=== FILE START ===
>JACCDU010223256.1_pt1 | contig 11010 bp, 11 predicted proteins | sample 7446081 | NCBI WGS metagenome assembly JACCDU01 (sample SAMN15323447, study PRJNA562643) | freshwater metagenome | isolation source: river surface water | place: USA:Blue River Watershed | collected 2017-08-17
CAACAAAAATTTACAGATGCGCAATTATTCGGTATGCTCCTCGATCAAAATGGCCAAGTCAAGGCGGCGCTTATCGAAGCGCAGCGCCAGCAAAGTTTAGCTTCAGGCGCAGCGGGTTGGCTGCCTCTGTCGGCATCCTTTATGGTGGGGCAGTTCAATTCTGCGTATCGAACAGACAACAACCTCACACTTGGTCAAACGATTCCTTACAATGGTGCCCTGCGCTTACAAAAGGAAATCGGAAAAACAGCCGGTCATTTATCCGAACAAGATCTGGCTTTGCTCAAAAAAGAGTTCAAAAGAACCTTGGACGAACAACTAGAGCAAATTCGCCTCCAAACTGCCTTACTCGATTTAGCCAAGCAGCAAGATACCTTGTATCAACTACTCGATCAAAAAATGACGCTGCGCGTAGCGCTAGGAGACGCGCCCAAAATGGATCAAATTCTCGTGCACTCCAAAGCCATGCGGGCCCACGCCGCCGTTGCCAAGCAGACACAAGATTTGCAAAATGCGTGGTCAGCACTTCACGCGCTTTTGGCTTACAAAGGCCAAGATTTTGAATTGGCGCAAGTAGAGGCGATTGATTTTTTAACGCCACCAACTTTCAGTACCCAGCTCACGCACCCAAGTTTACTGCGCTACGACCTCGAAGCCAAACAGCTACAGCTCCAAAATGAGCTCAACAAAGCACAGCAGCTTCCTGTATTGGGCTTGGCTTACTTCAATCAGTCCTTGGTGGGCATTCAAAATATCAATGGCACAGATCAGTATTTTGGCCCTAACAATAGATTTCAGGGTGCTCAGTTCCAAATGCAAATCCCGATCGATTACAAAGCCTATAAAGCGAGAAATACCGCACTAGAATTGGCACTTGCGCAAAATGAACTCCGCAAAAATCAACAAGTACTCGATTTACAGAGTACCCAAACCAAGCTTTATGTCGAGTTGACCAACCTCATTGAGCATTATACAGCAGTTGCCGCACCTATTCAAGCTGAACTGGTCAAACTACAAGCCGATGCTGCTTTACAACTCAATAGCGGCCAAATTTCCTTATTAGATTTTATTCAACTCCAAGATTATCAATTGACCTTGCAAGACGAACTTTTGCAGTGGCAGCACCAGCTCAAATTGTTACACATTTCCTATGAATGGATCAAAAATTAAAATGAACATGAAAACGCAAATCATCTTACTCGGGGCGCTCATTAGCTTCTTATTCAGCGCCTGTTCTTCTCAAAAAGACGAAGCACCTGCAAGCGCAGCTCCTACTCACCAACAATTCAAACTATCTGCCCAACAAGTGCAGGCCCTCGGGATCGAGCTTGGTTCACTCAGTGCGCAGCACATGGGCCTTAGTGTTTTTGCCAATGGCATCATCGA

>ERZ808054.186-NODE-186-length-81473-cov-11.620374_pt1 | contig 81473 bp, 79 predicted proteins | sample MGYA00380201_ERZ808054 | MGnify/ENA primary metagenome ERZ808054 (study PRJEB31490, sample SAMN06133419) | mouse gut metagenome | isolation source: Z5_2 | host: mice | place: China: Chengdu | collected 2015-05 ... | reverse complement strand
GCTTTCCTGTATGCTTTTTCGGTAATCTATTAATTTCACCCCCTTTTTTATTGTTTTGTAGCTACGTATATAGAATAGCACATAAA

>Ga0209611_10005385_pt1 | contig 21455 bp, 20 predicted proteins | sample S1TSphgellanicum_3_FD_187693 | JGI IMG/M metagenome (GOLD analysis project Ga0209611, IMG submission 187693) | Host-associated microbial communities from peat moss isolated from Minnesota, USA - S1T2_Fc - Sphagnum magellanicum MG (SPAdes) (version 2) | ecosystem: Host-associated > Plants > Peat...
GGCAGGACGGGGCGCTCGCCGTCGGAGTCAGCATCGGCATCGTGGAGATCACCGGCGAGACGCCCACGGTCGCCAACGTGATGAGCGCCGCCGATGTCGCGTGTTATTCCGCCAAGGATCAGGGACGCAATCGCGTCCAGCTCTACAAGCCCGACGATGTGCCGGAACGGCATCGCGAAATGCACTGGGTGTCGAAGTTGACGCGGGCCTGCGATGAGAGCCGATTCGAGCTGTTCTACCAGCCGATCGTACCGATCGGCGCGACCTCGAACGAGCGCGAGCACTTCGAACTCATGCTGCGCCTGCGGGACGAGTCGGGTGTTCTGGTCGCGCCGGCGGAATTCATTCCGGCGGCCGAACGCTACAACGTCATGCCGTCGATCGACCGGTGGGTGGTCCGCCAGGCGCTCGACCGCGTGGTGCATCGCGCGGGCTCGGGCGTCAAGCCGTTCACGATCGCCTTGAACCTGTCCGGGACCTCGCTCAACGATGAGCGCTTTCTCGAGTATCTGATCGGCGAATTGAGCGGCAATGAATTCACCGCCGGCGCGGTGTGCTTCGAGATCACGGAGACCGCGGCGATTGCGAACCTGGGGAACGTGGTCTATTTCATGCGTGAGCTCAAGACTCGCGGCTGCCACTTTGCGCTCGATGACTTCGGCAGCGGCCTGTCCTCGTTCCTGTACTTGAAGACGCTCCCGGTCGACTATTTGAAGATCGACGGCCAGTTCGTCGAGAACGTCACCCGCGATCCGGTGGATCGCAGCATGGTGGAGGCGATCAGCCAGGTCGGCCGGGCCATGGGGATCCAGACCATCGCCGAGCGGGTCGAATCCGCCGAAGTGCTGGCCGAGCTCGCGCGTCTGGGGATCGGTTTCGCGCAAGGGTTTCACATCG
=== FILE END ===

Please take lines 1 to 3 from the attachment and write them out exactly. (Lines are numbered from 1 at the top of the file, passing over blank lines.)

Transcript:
>JACCDU010223256.1_pt1 | contig 11010 bp, 11 predicted proteins | sample 7446081 | NCBI WGS metagenome assembly JACCDU01 (sample SAMN15323447, study PRJNA562643) | freshwater metagenome | isolation source: river surface water | place: USA:Blue River Watershed | collected 2017-08-17
CAACAAAAATTTACAGATGCGCAATTATTCGGTATGCTCCTCGATCAAAATGGCCAAGTCAAGGCGGCGCTTATCGAAGCGCAGCGCCAGCAAAGTTTAGCTTCAGGCGCAGCGGGTTGGCTGCCTCTGTCGGCATCCTTTATGGTGGGGCAGTTCAATTCTGCGTATCGAACAGACAACAACCTCACACTTGGTCAAACGATTCCTTACAATGGTGCCCTGCGCTTACAAAAGGAAATCGGAAAAACAGCCGGTCATTTATCCGAACAAGATCTGGCTTTGCTCAAAAAAGAGTTCAAAAGAACCTTGGACGAACAACTAGAGCAAATTCGCCTCCAAACTGCCTTACTCGATTTAGCCAAGCAGCAAGATACCTTGTATCAACTACTCGATCAAAAAATGACGCTGCGCGTAGCGCTAGGAGACGCGCCCAAAATGGATCAAATTCTCGTGCACTCCAAAGCCATGCGGGCCCACGCCGCCGTTGCCAAGCAGACACAAGATTTGCAAAATGCGTGGTCAGCACTTCACGCGCTTTTGGCTTACAAAGGCCAAGATTTTGAATTGGCGCAAGTAGAGGCGATTGATTTTTTAACGCCACCAACTTTCAGTACCCAGCTCACGCACCCAAGTTTACTGCGCTACGACCTCGAAGCCAAACAGCTACAGCTCCAAAATGAGCTCAACAAAGCACAGCAGCTTCCTGTATTGGGCTTGGCTTACTTCAATCAGTCCTTGGTGGGCATTCAAAATATCAATGGCACAGATCAGTATTTTGGCCCTAACAATAGATTTCAGGGTGCTCAGTTCCAAATGCAAATCCCGATCGATTACAAAGCCTATAAAGCGAGAAATACCGCACTAGAATTGGCACTTGCGCAAAATGAACTCCGCAAAAATCAACAAGTACTCGATTTACAGAGTACCCAAACCAAGCTTTATGTCGAGTTGACCAACCTCATTGAGCATTATACAGCAGTTGCCGCACCTATTCAAGCTGAACTGGTCAAACTACAAGCCGATGCTGCTTTACAACTCAATAGCGGCCAAATTTCCTTATTAGATTTTATTCAACTCCAAGATTATCAATTGACCTTGCAAGACGAACTTTTGCAGTGGCAGCACCAGCTCAAATTGTTACACATTTCCTATGAATGGATCAAAAATTAAAATGAACATGAAAACGCAAATCATCTTACTCGGGGCGCTCATTAGCTTCTTATTCAGCGCCTGTTCTTCTCAAAAAGACGAAGCACCTGCAAGCGCAGCTCCTACTCACCAACAATTCAAACTATCTGCCCAACAAGTGCAGGCCCTCGGGATCGAGCTTGGTTCACTCAGTGCGCAGCACATGGGCCTTAGTGTTTTTGCCAATGGCATCATCGA

>ERZ808054.186-NODE-186-length-81473-cov-11.620374_pt1 | contig 81473 bp, 79 predicted proteins | sample MGYA00380201_ERZ808054 | MGnify/ENA primary metagenome ERZ808054 (study PRJEB31490, sample SAMN06133419) | mouse gut metagenome | isolation source: Z5_2 | host: mice | place: China: Chengdu | collected 2015-05 ... | reverse complement strand